After moving back to Pittsburgh in 2019, I began reading and rereading Pittsburgh histories, especially ones associated with the Hill District and that focused on numbers gambling. One of the books that I picked up in 2019 to learn more about numbers gambling in Pittsburgh was University of Pittsburgh historian Rob Ruck’s book Sandlot Seasons. Ruck interviewed surviving baseball players, team owners, and numbers racketeers to better understand the history of black sports in Pittsburgh. One of the people that Rob Ruck interviewed was an aging racketeer named Sam Solomon. Rob Ruck like historians before him, who had written about the history of numbers gambling in Pittsburgh, was keenly interested in an episode from the summer of 1930. On August 5th of that year, it seemed like everyone in the city of Pittsburgh had bet on a single number: 805. When that happened, the numbers bankers like Gus Greenlee and Woogie Harris struggled to scrounge up the money to pay off on the winnings. Many numbers bankers in the city took for the hills. Some of them left and never came back because they couldn’t pay off on the bets. Woogie Harris and Gus Greenlee, however, solidified their legendary status in the city by paying off on all of the bets. Ruck was able to interview Woogie Harris’s younger brother, the famous photographer Teenie Harris, and he also interviewed Charles Greenlee, Gus Greenlee’s son. One of the people that Ruck interviewed was an aging racketeer named Sam Solomon. Solomon had spent his entire life in Pittsburgh’s Hill District starting out as a bootlegger and graduating to numbers gambling. He was old enough to remember what happened in the summer of 1930 and when Ruck asked him about the 805 episode, Solomon replied, “805 was a burner. Where the hell is Jakie Lerner?”

Ruck didn’t follow up on Solomon’s rhyming answer with questions like who was Jakie Lerner and why was Jakie Lerner important to the story? And rock moved on to other aspects of 805 before going on to other parts of numbers gambling history here in Pittsburgh. Not liking unanswered questions I decided to go find Jakie Lerner and his story. I found Lerner buried in a modest Shaler Township Jewish cemetery and I began digging into the surviving documentary record associated with Lerner’s life. Lerner it turns out was a pretty important Jewish racketeer here in Pittsburgh, who like Solomon began as a bootlegger and graduated two numbers gambling. The stories I was collecting from Lerner’s surviving relatives and business associates began resonating with me on a personal level.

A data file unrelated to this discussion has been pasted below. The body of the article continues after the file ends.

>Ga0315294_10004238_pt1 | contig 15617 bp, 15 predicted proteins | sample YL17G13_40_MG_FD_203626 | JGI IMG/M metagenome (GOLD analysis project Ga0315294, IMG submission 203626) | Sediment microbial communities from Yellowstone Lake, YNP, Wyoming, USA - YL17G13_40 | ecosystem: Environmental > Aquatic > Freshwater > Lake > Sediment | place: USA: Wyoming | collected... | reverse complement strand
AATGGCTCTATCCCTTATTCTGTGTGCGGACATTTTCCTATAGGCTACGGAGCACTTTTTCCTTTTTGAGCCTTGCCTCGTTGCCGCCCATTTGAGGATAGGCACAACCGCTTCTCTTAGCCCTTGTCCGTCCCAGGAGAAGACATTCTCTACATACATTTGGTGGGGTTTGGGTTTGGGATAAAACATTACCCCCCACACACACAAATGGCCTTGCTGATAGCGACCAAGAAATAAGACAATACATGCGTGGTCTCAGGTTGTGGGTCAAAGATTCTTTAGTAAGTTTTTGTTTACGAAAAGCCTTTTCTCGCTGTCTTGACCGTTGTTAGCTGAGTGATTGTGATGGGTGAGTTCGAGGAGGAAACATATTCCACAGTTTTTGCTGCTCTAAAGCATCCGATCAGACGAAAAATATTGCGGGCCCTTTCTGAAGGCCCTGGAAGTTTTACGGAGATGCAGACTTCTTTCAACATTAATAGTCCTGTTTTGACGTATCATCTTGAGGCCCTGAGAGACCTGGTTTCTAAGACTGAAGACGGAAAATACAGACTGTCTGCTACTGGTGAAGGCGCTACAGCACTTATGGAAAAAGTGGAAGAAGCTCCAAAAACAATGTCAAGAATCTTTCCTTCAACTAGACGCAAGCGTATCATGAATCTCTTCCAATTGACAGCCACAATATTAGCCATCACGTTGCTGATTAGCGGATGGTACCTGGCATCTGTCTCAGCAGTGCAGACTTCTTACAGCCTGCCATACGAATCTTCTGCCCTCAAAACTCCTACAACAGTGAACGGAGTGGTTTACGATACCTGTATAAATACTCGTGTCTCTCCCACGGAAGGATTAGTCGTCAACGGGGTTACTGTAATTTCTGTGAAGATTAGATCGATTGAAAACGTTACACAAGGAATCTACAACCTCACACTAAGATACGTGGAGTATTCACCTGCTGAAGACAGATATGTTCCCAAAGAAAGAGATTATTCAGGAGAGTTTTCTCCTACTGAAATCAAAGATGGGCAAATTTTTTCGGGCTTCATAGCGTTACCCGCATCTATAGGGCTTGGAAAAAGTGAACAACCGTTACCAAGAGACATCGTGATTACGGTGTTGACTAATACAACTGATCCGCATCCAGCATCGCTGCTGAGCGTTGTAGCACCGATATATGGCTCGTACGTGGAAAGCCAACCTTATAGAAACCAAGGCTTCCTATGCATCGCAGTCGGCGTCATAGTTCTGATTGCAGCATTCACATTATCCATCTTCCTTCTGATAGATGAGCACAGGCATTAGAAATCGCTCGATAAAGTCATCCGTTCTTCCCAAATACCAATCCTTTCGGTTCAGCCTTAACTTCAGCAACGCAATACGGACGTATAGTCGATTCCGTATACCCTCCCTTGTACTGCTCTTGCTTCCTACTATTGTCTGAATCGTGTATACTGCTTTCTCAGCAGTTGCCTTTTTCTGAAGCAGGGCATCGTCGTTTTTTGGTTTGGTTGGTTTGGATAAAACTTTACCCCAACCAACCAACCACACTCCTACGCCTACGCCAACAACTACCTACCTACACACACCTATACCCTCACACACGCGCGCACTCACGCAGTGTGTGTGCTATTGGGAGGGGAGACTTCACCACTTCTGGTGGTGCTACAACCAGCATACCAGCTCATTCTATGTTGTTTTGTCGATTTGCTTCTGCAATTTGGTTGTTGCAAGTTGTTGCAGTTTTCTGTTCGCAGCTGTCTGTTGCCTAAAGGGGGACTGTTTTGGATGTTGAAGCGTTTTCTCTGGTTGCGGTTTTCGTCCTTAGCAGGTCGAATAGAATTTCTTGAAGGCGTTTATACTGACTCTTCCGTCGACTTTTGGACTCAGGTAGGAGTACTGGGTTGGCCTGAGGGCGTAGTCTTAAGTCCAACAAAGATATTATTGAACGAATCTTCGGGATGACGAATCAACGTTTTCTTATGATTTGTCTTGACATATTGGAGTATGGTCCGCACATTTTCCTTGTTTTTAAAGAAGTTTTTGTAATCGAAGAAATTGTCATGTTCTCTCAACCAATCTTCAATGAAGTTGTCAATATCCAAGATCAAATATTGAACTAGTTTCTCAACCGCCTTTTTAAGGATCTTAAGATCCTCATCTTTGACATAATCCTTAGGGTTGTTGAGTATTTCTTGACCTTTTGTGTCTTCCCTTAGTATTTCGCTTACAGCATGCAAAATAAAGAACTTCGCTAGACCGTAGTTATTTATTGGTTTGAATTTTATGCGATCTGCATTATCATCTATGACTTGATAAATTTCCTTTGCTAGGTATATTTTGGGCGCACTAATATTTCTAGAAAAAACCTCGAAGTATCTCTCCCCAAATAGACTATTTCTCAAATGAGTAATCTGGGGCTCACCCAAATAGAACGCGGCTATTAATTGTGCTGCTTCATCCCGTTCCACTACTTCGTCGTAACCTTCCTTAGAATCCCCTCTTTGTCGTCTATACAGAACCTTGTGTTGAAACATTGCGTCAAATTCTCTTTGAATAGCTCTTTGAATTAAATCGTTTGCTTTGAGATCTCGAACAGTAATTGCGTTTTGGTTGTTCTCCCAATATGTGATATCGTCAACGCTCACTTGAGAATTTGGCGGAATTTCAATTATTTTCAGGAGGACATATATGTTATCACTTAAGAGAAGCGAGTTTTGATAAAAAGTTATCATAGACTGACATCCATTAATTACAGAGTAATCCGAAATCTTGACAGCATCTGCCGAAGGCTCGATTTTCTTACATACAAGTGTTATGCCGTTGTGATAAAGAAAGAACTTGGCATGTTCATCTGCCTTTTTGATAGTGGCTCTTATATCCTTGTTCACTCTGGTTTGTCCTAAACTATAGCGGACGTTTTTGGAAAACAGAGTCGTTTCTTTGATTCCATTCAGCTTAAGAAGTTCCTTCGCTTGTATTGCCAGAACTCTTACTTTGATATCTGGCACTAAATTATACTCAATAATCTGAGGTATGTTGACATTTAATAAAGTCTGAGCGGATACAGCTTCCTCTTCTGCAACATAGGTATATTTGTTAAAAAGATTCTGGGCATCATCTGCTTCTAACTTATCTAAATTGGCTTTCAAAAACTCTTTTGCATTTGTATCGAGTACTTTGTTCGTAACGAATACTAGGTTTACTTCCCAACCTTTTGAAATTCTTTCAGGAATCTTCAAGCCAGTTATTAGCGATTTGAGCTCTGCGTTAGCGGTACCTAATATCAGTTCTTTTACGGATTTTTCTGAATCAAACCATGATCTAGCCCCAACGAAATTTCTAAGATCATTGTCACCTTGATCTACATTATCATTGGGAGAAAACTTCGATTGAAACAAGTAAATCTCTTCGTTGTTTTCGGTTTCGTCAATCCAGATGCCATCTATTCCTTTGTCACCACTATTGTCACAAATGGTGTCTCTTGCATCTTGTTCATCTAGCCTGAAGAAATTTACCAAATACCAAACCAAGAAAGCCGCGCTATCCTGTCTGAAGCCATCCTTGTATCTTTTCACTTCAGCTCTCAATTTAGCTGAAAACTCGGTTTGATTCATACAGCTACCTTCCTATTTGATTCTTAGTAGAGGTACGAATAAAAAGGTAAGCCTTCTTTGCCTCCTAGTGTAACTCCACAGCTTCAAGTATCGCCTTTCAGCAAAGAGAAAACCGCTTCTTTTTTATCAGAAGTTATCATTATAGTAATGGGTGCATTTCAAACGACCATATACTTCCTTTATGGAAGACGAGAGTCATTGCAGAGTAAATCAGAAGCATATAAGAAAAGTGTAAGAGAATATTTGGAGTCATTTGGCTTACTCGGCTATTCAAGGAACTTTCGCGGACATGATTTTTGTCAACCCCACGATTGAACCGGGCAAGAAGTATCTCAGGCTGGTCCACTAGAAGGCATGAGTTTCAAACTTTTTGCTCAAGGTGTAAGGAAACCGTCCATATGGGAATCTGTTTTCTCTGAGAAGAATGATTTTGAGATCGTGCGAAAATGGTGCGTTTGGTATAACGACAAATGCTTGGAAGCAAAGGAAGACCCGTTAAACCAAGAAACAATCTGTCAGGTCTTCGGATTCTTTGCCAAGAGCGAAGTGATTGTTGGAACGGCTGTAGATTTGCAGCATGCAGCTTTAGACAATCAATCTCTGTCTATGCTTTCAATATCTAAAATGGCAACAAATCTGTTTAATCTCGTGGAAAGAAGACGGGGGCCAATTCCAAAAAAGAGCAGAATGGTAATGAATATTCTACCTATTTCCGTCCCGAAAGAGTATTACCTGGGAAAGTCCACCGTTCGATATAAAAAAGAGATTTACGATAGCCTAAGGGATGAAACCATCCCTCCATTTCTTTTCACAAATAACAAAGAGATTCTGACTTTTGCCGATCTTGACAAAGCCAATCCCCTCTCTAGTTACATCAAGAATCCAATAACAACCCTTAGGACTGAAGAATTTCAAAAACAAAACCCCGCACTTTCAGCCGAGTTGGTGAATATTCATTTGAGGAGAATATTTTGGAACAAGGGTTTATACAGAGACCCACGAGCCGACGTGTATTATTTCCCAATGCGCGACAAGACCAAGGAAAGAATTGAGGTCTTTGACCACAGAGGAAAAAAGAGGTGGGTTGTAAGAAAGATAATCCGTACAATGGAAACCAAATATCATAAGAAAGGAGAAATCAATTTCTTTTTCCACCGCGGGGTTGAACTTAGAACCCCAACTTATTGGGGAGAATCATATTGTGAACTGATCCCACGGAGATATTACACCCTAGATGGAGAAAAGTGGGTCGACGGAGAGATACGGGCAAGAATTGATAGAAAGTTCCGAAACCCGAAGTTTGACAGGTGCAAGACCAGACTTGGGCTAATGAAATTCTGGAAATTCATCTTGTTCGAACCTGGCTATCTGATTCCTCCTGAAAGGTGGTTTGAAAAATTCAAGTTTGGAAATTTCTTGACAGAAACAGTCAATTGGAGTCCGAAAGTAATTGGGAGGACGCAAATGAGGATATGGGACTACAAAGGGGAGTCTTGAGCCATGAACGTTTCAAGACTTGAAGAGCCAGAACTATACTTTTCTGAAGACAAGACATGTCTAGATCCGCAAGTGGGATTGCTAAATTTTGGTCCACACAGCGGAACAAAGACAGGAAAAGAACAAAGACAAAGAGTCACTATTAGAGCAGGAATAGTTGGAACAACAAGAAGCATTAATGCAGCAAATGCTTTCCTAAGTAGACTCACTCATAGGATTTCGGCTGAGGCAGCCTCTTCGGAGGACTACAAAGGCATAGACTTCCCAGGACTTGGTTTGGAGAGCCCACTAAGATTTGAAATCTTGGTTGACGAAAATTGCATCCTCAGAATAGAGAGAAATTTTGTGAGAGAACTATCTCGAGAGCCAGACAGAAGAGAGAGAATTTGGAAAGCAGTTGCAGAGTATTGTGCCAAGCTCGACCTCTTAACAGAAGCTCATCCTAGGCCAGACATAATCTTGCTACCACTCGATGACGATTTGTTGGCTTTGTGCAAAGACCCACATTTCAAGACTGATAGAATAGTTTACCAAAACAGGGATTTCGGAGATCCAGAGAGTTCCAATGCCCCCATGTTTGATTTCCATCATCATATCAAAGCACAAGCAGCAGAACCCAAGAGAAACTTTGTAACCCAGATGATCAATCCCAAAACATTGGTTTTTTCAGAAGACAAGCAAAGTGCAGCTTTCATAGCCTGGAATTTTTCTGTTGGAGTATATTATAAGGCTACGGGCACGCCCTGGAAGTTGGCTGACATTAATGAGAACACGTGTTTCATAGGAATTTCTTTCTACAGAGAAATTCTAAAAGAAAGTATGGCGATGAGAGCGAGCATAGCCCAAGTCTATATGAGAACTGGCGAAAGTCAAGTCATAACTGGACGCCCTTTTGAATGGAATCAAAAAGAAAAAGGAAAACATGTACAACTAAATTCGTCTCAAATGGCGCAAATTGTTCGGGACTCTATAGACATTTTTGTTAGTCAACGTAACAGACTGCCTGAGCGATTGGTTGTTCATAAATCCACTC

‘Though I’d never been involved in organized crime and numbers gambling, I did have a very vivid memory from the eighth grade when I and my family were whisked away by the FBI in a protective custody. We were taken from Daytona Beach to a hotel room in Atlanta, Georgia, while federal state and local law enforcement officials rounded up the conspirators who had sought to have my father killed. Turns out my father was involved in some shady real estate practices that had angered his business associates. When the FBI first learned this story, they initially thought it was this massive organized crime conspiracy. It turns out my father was little more than a petty thief. But nonetheless, it was a powerful memory that I had, that I could then you know, apply to what I was hearing from Lerner’s relatives who remembered being told to not talk about the family business, remembered seeing money being squirreled away through the family homes and remembered always being under the watchful eye of federal and local law enforcement officers.

My project in numbers gambling, the stories that I’m collecting, and the stories that I’m now starting to write will ultimately end up in a book on the social history of numbers gambling. Numbers gambling is a rich and important part of Pittsburgh’s social history. It informs much of the way that immigrants from the Deep South and from Europe, were able to adapt to a to a city that in some cases was ruled by Jim Crow, other cases by anti Semitism, or anti Catholicism. It’s an important part of the city’s history, with rich and colorful stories like the 805 story, and like the stories associated with notable racketeers like Gus Greenlee, Woogie Harris and even Jakie Lerner.


Curious about Jakie Lerner? Read more here on Pittsburgh Quarterly.

Story Credits

Story Coaches: Pamela Monk & Kay Bey
Videography: David Rotenstein
Web Producer: Will Halim

Disclaimer: the narrative expressed in the article is solely those of the author(s).